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EC's big stick getting bigger

Microsoft sweating

Application security programs and practises

With unnamed sources once again leaking the European Commission is "close" to following through and actually fining Microsoft millions of dollars for breaching antitrust laws, it comes as a surprise to learn Microsoft could actually be getting off light.

The Commission is increasing its fines to 30 per cent of total annual turn over for every year a company broke the law, adding that some offenders will end up paying even more as this number will serve as an "entry level" fine. The Commission has until now creamed 10 per cent from companies' revenues for each year of the offense.

Companies that continue to break the law will also pay more. The EC is increasing these fines by up to 100 per cent, compared to today's 50 per cent.

Competition Commissioner Neelie Kroes, explaining the increase said in a blunt statement that indicated how she really felt about being harried and castigated in public by Microsoft's blunderbuss-like legal team: "Don't break the antitrust rules: if you do, stop it as quickly as possible. Once you've stopped, don't do it again... if companies do not pay attention... they will pay a very high price."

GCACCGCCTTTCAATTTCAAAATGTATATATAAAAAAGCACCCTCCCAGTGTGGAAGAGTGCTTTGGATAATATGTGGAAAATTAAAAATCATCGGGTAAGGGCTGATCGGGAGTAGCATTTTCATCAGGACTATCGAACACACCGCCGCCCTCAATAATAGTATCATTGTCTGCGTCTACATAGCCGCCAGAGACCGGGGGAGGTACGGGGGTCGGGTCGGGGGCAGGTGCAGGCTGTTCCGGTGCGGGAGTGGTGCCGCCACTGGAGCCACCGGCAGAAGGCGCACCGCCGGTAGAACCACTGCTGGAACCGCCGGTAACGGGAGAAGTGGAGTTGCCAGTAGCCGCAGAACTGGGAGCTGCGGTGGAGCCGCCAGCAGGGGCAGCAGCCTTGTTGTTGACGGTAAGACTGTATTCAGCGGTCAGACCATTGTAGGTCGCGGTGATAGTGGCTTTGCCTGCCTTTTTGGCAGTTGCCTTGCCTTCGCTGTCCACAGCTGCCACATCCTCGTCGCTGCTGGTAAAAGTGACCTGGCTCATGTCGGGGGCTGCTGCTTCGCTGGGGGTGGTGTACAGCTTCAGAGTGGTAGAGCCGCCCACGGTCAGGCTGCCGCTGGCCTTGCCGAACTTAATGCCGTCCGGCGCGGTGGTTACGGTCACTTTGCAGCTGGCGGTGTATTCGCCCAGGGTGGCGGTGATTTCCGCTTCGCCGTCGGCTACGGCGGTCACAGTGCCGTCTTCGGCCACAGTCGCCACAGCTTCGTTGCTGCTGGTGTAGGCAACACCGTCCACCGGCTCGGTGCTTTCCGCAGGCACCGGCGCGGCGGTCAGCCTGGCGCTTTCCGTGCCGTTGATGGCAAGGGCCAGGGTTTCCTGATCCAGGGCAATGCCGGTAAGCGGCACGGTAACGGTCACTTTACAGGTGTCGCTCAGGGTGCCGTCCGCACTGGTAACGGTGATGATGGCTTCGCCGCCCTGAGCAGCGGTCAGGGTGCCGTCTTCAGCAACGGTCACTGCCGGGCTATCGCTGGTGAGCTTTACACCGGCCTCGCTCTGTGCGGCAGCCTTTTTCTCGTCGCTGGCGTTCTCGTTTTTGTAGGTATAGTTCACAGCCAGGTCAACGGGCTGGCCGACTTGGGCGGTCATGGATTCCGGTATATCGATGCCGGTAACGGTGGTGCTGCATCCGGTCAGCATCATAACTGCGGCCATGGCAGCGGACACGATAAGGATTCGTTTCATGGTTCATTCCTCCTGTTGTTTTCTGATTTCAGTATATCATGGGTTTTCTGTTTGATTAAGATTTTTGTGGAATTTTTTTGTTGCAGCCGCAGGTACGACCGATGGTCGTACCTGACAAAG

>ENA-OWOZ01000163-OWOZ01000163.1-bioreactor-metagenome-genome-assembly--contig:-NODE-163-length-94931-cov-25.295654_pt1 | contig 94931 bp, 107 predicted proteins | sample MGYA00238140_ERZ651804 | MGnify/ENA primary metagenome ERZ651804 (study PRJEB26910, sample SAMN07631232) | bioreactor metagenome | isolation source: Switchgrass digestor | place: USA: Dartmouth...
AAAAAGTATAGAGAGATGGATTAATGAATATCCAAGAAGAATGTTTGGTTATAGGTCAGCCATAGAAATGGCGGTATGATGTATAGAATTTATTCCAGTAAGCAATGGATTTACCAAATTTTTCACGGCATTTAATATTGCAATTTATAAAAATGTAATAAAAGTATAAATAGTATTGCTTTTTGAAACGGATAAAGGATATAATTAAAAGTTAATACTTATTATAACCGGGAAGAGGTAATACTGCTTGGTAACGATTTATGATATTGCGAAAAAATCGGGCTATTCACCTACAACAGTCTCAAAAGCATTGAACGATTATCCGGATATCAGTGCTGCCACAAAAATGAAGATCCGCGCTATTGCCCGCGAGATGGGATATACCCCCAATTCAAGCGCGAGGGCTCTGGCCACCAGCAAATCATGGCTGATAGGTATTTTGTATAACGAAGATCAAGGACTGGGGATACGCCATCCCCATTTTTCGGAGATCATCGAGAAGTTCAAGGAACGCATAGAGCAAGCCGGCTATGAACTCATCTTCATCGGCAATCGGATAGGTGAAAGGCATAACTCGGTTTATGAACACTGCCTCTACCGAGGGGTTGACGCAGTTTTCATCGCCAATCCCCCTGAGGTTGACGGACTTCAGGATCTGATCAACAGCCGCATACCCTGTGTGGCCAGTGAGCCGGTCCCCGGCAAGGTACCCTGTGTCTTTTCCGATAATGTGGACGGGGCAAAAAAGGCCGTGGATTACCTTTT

Microsoft is currently in line to pay the 10 per cent number, totaling $2.51m a day backdated to December 15 for failing to obey a March 2004 ruling ordering it to share Windows communications protocols with rivals, and also to deliver a version of Windows without Media player included.

It is unclear whether Microsoft would qualify for the newer fines, but all signs indicate this will not be the case, as the fines will apply to law breakers caught after introduction during the next two months. A Commission spokeswoman told The Register a decision to impose Microsoft's fine would be taken "before the end of July."®

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